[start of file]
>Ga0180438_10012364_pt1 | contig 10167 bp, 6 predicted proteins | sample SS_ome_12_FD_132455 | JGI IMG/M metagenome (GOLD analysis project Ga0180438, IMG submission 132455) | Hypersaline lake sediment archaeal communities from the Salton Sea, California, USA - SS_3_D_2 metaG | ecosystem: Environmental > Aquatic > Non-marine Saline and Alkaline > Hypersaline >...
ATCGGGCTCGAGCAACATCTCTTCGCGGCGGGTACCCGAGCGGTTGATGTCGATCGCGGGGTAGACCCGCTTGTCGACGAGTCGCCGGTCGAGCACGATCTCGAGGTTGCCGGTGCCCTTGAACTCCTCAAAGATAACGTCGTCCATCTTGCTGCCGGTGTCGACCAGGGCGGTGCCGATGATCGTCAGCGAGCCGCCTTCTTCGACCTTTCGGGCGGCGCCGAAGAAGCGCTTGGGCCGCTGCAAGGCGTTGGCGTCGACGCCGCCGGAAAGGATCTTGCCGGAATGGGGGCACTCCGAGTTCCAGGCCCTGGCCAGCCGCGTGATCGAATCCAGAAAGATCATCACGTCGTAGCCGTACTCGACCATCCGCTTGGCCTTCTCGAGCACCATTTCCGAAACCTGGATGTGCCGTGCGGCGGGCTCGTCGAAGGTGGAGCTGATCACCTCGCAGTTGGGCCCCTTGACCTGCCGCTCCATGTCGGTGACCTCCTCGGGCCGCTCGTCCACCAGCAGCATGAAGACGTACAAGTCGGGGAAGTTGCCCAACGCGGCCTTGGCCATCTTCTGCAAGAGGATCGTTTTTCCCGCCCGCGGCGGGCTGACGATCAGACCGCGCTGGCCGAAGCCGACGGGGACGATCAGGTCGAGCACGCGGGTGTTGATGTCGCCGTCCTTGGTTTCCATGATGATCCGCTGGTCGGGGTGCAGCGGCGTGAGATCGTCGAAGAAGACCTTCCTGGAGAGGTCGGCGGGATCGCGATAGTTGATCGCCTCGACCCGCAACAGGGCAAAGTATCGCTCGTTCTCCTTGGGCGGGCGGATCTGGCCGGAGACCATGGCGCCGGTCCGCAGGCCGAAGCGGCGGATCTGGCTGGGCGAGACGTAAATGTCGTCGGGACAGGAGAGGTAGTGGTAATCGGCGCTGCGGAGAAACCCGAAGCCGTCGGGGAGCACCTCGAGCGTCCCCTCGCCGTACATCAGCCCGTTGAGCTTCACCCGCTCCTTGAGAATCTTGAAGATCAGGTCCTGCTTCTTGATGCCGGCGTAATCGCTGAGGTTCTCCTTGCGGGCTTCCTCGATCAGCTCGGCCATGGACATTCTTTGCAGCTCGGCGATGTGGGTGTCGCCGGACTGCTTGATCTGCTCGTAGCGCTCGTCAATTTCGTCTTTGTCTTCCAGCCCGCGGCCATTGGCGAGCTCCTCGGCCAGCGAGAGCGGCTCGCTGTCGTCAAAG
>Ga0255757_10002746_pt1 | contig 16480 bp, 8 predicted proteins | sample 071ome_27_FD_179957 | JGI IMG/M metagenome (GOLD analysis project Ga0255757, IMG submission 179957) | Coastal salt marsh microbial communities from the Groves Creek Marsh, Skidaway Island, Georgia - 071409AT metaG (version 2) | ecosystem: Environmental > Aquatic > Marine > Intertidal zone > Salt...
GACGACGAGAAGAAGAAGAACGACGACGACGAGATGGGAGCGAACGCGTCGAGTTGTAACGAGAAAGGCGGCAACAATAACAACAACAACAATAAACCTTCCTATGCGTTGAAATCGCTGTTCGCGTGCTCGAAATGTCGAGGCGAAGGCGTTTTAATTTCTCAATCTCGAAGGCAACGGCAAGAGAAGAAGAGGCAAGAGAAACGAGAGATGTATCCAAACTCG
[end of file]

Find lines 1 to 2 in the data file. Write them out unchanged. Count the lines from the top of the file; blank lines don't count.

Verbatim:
>Ga0180438_10012364_pt1 | contig 10167 bp, 6 predicted proteins | sample SS_ome_12_FD_132455 | JGI IMG/M metagenome (GOLD analysis project Ga0180438, IMG submission 132455) | Hypersaline lake sediment archaeal communities from the Salton Sea, California, USA - SS_3_D_2 metaG | ecosystem: Environmental > Aquatic > Non-marine Saline and Alkaline > Hypersaline >...
ATCGGGCTCGAGCAACATCTCTTCGCGGCGGGTACCCGAGCGGTTGATGTCGATCGCGGGGTAGACCCGCTTGTCGACGAGTCGCCGGTCGAGCACGATCTCGAGGTTGCCGGTGCCCTTGAACTCCTCAAAGATAACGTCGTCCATCTTGCTGCCGGTGTCGACCAGGGCGGTGCCGATGATCGTCAGCGAGCCGCCTTCTTCGACCTTTCGGGCGGCGCCGAAGAAGCGCTTGGGCCGCTGCAAGGCGTTGGCGTCGACGCCGCCGGAAAGGATCTTGCCGGAATGGGGGCACTCCGAGTTCCAGGCCCTGGCCAGCCGCGTGATCGAATCCAGAAAGATCATCACGTCGTAGCCGTACTCGACCATCCGCTTGGCCTTCTCGAGCACCATTTCCGAAACCTGGATGTGCCGTGCGGCGGGCTCGTCGAAGGTGGAGCTGATCACCTCGCAGTTGGGCCCCTTGACCTGCCGCTCCATGTCGGTGACCTCCTCGGGCCGCTCGTCCACCAGCAGCATGAAGACGTACAAGTCGGGGAAGTTGCCCAACGCGGCCTTGGCCATCTTCTGCAAGAGGATCGTTTTTCCCGCCCGCGGCGGGCTGACGATCAGACCGCGCTGGCCGAAGCCGACGGGGACGATCAGGTCGAGCACGCGGGTGTTGATGTCGCCGTCCTTGGTTTCCATGATGATCCGCTGGTCGGGGTGCAGCGGCGTGAGATCGTCGAAGAAGACCTTCCTGGAGAGGTCGGCGGGATCGCGATAGTTGATCGCCTCGACCCGCAACAGGGCAAAGTATCGCTCGTTCTCCTTGGGCGGGCGGATCTGGCCGGAGACCATGGCGCCGGTCCGCAGGCCGAAGCGGCGGATCTGGCTGGGCGAGACGTAAATGTCGTCGGGACAGGAGAGGTAGTGGTAATCGGCGCTGCGGAGAAACCCGAAGCCGTCGGGGAGCACCTCGAGCGTCCCCTCGCCGTACATCAGCCCGTTGAGCTTCACCCGCTCCTTGAGAATCTTGAAGATCAGGTCCTGCTTCTTGATGCCGGCGTAATCGCTGAGGTTCTCCTTGCGGGCTTCCTCGATCAGCTCGGCCATGGACATTCTTTGCAGCTCGGCGATGTGGGTGTCGCCGGACTGCTTGATCTGCTCGTAGCGCTCGTCAATTTCGTCTTTGTCTTCCAGCCCGCGGCCATTGGCGAGCTCCTCGGCCAGCGAGAGCGGCTCGCTGTCGTCAAAG